New York State

Advisory Opinion No. 92-14: Application of Public Officers Law §74 to an employee of [a specific State agency] who is serving as chair of the planning board of a community [under the jurisdiction of that agency].


The following advisory opinion is issued in response to an inquiry from the Town Board [ ], concerning whether it would be a conflict of interest for an individual employed [in a specific job within a specific State agency] to serve as chair of the Town [ ] planning board.

Pursuant to its authority under Executive Law §94(15), the State Ethics Commission ("Commission") hereby renders its opinion that Public Officers Law §74 does not preclude [a specific State employee with a specific State agency] from serving as chair of the Town [ ] planning board. However, because the potential exists for the [State employee] to be, or appear to be, inappropriately influenced by information or opinions concerning a particular project obtained through service as a planning board member, Public Officers Law §74 requires the [State employee] to recuse himself in his State position from matters that are before or predictably may come before the planning board on which he serves. The [State agency] is responsible for determining whether its [employee] can meet his State responsibilities given the anticipated recusals and time demands of serving on the town planning board.


By letter dated February 25, 1992, the Town Clerk [ ], by order of the Town Board, inquired whether an individual employed by the [State agency in a specific job title] may serve as chair of the Town [ ] planning board. The Town [ ] is [under the jurisdiction of the State agency]. The town conveyed concerns that these positions may be incompatible or that service in both may constitute a conflict of interest. The requestor attached to her inquiry the town attorney's conclusion that he "did not find anything in the Town Law or otherwise that prohibits someone who is employed by a State agency from serving as a planning board chairman."

In discussion with town officials, the Commission learned that the Town [ ] recently began a major revision of its subdivision regulations. The regulations are not subject to any [State agency] review. Individuals opposed to the new regulations assert that the planning board chair's employment with the [State agency] constitutes a conflict of interest or the appearance of a conflict of interest and believe he should be prohibited from serving on the planning board because often items considered by the planning board also independently require [State agency] permits.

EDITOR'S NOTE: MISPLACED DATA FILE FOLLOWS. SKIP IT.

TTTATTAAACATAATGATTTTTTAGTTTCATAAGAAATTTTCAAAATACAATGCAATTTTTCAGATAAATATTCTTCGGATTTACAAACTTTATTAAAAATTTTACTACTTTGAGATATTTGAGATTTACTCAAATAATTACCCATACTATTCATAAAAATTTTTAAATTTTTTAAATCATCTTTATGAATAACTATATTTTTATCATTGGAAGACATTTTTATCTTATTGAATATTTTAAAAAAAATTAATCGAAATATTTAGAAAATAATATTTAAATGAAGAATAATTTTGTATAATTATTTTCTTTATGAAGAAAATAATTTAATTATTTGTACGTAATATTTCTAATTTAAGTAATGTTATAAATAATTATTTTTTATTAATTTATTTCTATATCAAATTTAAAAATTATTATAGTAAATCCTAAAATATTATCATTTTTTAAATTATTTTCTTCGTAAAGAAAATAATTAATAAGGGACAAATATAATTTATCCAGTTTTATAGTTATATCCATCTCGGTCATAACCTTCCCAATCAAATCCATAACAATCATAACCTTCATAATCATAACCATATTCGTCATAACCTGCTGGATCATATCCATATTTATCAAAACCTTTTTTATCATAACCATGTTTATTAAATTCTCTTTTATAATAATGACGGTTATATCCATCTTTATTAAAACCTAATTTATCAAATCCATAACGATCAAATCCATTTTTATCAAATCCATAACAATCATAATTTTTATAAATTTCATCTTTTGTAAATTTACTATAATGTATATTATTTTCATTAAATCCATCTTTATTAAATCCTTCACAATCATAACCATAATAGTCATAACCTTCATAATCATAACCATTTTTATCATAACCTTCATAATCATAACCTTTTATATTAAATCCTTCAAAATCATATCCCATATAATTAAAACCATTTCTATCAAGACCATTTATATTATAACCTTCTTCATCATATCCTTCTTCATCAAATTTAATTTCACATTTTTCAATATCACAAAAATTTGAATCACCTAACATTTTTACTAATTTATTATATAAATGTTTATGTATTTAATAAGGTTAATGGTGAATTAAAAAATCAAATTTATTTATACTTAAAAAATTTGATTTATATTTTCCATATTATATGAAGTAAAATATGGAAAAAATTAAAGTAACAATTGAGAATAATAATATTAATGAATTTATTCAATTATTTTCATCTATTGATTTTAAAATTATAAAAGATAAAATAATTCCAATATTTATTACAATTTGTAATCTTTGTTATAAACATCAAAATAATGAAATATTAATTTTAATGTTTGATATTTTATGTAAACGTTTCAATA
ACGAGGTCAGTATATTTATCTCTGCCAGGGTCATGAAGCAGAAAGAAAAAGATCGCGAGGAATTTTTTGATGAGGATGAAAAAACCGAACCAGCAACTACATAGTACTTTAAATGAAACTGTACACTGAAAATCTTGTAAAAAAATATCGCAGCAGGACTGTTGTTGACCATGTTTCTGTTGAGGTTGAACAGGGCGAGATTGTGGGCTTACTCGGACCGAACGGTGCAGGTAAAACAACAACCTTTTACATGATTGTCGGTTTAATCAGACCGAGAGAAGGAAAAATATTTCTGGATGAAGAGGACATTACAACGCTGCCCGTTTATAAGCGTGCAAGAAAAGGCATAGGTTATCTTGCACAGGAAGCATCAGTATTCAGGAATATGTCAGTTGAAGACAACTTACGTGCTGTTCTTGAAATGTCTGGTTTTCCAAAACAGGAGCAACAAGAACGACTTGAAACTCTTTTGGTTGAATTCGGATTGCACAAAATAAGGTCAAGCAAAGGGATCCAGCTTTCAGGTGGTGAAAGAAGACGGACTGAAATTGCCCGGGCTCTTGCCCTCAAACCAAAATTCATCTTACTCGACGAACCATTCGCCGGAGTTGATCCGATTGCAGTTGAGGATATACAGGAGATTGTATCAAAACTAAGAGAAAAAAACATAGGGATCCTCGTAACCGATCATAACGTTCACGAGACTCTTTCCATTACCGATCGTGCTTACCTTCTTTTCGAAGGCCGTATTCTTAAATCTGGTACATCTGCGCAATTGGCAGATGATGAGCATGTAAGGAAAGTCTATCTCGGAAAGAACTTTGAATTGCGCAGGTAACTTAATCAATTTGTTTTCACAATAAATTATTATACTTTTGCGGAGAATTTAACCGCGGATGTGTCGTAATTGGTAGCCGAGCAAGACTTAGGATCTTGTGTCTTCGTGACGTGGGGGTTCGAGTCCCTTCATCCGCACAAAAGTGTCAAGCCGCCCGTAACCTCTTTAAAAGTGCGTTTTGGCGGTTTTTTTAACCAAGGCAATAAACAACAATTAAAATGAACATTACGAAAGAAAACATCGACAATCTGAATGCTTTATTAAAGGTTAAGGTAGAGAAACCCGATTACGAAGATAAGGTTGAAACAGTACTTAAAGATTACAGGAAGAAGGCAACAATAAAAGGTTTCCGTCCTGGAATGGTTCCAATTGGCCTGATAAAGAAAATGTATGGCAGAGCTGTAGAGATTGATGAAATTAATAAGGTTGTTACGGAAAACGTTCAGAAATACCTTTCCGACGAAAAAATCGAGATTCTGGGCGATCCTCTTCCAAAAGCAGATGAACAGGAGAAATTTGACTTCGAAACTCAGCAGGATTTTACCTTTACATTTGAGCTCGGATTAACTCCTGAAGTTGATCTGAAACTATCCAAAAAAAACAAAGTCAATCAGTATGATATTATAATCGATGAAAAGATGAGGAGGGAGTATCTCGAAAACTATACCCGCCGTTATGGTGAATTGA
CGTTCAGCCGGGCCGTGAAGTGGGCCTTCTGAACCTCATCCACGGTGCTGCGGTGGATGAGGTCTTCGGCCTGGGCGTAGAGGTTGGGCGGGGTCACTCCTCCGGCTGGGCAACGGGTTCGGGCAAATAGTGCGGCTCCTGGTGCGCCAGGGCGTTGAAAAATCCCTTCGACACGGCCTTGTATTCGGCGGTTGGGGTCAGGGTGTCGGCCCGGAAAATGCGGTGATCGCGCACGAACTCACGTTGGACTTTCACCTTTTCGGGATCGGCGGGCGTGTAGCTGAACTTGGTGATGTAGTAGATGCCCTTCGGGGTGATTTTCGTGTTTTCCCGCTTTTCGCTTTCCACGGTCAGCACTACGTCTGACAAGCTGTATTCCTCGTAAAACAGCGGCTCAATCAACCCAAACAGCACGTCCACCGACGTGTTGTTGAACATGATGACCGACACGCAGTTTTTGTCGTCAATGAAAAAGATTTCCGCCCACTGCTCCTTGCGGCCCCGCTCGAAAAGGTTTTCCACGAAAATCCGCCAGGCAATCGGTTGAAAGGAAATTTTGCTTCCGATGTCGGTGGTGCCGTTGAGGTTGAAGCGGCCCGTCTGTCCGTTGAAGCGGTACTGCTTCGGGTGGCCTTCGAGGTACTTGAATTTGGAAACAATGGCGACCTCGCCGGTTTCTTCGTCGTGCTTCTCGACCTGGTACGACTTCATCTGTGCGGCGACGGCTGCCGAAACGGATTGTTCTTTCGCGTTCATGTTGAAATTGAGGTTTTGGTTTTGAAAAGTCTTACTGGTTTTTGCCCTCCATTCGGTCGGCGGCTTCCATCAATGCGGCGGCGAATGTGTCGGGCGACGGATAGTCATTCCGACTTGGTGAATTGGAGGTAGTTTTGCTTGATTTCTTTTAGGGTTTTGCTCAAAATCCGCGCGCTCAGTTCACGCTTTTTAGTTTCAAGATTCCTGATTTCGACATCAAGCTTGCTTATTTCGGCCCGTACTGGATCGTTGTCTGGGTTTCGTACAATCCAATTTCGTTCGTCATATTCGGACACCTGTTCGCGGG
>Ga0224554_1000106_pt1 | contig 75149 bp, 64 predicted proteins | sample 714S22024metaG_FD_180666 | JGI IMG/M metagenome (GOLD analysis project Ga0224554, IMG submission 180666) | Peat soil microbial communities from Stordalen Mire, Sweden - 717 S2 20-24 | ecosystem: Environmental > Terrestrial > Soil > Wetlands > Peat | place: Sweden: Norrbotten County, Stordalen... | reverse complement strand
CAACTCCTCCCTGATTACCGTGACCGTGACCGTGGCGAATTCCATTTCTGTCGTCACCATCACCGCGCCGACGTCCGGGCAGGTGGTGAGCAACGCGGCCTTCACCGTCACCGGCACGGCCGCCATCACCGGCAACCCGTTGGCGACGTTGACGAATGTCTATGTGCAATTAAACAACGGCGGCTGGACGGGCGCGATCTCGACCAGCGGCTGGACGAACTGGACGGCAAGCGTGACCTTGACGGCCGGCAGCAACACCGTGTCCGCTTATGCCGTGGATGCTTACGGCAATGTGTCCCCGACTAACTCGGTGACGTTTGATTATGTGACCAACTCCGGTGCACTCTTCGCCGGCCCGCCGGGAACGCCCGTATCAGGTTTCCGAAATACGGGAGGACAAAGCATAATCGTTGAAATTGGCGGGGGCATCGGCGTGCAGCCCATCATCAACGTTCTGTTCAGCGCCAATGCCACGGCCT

The planning board

In his correspondence, the town attorney indicated that the town board has sole responsibility to appoint the planning board members, including the chair. The seven planning board members serve without compensation for the term specified by the town board and can be removed by the board in the case of improper conduct or for good cause. Article 16 of the Town Law indicates that the planning board is responsible for preparing and changing a comprehensive master plan for the entire area of the town (§272-a), approving site plans and certain uses (§274-a) and approving plats (§276). Planning boards have ultimate authority over the approval and disapproval of the subdivision of real property. They often act in an advisory capacity to the town in areas of ordinance proposals, variances, etc. The chair has no legally prescribed function for a planning board, but customarily presides over meetings and votes on an equal basis with the other members. Meeting agenda are created by the requests for consideration received. Town officials advised the Commission that 20% to 25% of the agenda items considered by the [ ] planning board must also be approved by [State agency].

The [State agency]

The [State agency] was created [to achieve specific purposes].(1)

[Specific] areas

[Legal citation] governs [State agency] adoption of [ ] land use [ ].(2)

[Specific] areas are subject to significantly fewer [State agency] restrictions than are other zones. For example, [a certain facility] proposed to be built within the [specific] area of the Town [ ] would require planning board approval but would not, in the absence of some other pertinent factors, require [a State agency] permit. Some projects in the [specific] areas, however, require both planning board and [State agency] approval. [ ]

There is no required order for issuance of these permits because both bodies review projects over which both have jurisdiction according to their own respective criteria. While the [State agency] does not directly preempt, impact or detract from local land use and control, the [State agency's] denial of a permit may stop a project otherwise approved by the planning board.

[State employee job title]

According to job description supplied by the [State agency], about 80% of the duties of [the job title in question] involve:

. . . staff reviews of projects submitted to the Agency as required by the [law], including planning, directing, conducting field inspections; holding preliminary meetings with project sponsors; maintaining liaison with local government officials, State agencies and other governmental and private entities as may be required to insure their input into the project review process; participating in public hearings on projects; and preparing written and oral reports and recommendations on projects.